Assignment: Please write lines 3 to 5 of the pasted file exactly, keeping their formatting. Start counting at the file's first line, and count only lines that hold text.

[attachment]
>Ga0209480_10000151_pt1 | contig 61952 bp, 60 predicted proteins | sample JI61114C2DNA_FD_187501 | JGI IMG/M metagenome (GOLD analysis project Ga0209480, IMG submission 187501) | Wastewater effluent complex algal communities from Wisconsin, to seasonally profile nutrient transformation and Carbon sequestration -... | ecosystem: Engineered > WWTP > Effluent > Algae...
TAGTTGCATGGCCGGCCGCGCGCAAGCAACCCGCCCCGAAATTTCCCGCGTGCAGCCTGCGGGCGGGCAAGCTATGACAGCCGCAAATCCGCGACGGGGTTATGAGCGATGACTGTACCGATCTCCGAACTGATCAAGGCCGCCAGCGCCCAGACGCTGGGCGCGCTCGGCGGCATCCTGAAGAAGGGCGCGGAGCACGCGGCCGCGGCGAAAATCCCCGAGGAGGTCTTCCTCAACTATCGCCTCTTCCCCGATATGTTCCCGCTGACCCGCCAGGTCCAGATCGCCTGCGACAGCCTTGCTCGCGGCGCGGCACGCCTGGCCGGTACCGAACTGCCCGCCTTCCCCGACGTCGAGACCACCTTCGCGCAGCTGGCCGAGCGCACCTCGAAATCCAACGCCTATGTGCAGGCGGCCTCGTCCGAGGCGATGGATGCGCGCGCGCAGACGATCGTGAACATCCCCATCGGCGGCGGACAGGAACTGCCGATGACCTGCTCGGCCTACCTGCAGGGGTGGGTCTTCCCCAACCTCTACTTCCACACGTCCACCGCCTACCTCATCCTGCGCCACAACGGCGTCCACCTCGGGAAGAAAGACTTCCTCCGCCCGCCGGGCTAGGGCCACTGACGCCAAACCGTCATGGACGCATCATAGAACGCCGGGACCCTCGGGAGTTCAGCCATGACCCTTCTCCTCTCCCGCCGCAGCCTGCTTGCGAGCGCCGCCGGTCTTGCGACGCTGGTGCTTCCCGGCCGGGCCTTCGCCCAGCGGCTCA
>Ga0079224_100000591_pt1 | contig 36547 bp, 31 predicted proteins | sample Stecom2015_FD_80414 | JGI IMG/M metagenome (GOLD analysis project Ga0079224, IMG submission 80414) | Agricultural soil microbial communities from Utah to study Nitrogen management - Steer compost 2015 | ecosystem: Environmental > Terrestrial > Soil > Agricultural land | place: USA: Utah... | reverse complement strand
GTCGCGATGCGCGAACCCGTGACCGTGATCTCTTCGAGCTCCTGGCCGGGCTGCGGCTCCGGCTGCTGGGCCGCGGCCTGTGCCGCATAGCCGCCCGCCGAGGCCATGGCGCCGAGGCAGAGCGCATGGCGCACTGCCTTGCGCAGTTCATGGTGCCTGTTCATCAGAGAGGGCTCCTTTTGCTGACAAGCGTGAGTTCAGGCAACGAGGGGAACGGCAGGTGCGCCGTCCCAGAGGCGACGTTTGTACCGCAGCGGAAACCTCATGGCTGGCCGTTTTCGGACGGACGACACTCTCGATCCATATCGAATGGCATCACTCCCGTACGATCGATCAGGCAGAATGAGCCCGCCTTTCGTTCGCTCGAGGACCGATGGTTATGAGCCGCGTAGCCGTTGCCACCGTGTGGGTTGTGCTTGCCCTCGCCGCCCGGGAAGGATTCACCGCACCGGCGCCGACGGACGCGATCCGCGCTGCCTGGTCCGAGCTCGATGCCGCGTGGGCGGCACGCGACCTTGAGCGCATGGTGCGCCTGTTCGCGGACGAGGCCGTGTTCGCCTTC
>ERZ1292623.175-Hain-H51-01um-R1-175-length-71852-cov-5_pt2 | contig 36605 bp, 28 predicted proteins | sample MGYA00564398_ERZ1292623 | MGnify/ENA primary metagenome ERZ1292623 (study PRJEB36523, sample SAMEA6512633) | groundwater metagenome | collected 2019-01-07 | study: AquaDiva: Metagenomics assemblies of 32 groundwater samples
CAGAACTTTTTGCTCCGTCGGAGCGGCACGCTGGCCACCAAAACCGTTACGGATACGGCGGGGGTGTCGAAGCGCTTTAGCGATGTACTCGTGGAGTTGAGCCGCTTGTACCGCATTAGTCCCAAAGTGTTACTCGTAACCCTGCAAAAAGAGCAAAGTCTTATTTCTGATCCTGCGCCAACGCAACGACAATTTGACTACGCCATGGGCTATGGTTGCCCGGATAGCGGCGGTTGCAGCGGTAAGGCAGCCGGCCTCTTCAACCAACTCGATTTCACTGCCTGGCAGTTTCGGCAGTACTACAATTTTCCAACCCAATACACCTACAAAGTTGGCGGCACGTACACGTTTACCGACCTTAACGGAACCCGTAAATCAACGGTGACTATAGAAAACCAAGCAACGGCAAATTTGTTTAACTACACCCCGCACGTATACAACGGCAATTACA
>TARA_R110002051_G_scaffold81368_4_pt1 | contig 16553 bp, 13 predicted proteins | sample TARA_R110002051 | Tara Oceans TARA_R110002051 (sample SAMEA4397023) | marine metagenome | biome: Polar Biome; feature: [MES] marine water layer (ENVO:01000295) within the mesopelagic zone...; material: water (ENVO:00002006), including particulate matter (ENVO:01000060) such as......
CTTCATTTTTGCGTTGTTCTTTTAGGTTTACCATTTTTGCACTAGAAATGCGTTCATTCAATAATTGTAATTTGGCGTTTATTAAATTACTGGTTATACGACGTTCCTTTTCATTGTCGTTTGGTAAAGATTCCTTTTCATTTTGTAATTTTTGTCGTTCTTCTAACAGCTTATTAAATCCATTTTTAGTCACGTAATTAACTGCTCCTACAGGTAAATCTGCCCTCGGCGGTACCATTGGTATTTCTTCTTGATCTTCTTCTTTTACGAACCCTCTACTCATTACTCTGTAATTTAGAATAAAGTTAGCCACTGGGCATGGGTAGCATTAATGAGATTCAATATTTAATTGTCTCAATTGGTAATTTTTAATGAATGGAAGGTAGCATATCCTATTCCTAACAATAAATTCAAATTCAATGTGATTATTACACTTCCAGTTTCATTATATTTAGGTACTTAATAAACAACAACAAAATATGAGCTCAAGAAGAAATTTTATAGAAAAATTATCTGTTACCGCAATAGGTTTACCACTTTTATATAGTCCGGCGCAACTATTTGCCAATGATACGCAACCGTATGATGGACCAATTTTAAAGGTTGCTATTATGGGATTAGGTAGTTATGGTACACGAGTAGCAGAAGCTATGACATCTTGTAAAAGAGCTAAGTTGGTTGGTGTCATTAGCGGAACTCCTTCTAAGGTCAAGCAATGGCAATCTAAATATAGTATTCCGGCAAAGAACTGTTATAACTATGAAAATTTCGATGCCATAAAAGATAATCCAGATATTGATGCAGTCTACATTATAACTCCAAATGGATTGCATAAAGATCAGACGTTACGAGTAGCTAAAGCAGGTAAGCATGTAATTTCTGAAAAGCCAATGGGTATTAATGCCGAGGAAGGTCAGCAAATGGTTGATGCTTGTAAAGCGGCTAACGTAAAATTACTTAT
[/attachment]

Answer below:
>Ga0079224_100000591_pt1 | contig 36547 bp, 31 predicted proteins | sample Stecom2015_FD_80414 | JGI IMG/M metagenome (GOLD analysis project Ga0079224, IMG submission 80414) | Agricultural soil microbial communities from Utah to study Nitrogen management - Steer compost 2015 | ecosystem: Environmental > Terrestrial > Soil > Agricultural land | place: USA: Utah... | reverse complement strand
GTCGCGATGCGCGAACCCGTGACCGTGATCTCTTCGAGCTCCTGGCCGGGCTGCGGCTCCGGCTGCTGGGCCGCGGCCTGTGCCGCATAGCCGCCCGCCGAGGCCATGGCGCCGAGGCAGAGCGCATGGCGCACTGCCTTGCGCAGTTCATGGTGCCTGTTCATCAGAGAGGGCTCCTTTTGCTGACAAGCGTGAGTTCAGGCAACGAGGGGAACGGCAGGTGCGCCGTCCCAGAGGCGACGTTTGTACCGCAGCGGAAACCTCATGGCTGGCCGTTTTCGGACGGACGACACTCTCGATCCATATCGAATGGCATCACTCCCGTACGATCGATCAGGCAGAATGAGCCCGCCTTTCGTTCGCTCGAGGACCGATGGTTATGAGCCGCGTAGCCGTTGCCACCGTGTGGGTTGTGCTTGCCCTCGCCGCCCGGGAAGGATTCACCGCACCGGCGCCGACGGACGCGATCCGCGCTGCCTGGTCCGAGCTCGATGCCGCGTGGGCGGCACGCGACCTTGAGCGCATGGTGCGCCTGTTCGCGGACGAGGCCGTGTTCGCCTTC
>ERZ1292623.175-Hain-H51-01um-R1-175-length-71852-cov-5_pt2 | contig 36605 bp, 28 predicted proteins | sample MGYA00564398_ERZ1292623 | MGnify/ENA primary metagenome ERZ1292623 (study PRJEB36523, sample SAMEA6512633) | groundwater metagenome | collected 2019-01-07 | study: AquaDiva: Metagenomics assemblies of 32 groundwater samples